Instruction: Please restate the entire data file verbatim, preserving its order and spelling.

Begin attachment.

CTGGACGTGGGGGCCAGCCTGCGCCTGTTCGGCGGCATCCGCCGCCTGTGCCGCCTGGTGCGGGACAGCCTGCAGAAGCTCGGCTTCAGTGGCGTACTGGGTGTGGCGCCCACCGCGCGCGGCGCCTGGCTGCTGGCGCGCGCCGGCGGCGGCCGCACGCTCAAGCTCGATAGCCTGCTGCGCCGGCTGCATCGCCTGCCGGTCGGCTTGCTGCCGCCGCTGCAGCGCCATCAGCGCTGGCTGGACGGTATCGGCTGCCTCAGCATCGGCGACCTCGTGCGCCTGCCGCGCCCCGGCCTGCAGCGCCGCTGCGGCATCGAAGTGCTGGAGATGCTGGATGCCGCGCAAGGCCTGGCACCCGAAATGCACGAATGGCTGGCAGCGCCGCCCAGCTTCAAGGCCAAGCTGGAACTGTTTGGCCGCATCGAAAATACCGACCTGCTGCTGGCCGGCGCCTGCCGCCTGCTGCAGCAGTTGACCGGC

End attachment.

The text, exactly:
CTGGACGTGGGGGCCAGCCTGCGCCTGTTCGGCGGCATCCGCCGCCTGTGCCGCCTGGTGCGGGACAGCCTGCAGAAGCTCGGCTTCAGTGGCGTACTGGGTGTGGCGCCCACCGCGCGCGGCGCCTGGCTGCTGGCGCGCGCCGGCGGCGGCCGCACGCTCAAGCTCGATAGCCTGCTGCGCCGGCTGCATCGCCTGCCGGTCGGCTTGCTGCCGCCGCTGCAGCGCCATCAGCGCTGGCTGGACGGTATCGGCTGCCTCAGCATCGGCGACCTCGTGCGCCTGCCGCGCCCCGGCCTGCAGCGCCGCTGCGGCATCGAAGTGCTGGAGATGCTGGATGCCGCGCAAGGCCTGGCACCCGAAATGCACGAATGGCTGGCAGCGCCGCCCAGCTTCAAGGCCAAGCTGGAACTGTTTGGCCGCATCGAAAATACCGACCTGCTGCTGGCCGGCGCCTGCCGCCTGCTGCAGCAGTTGACCGGC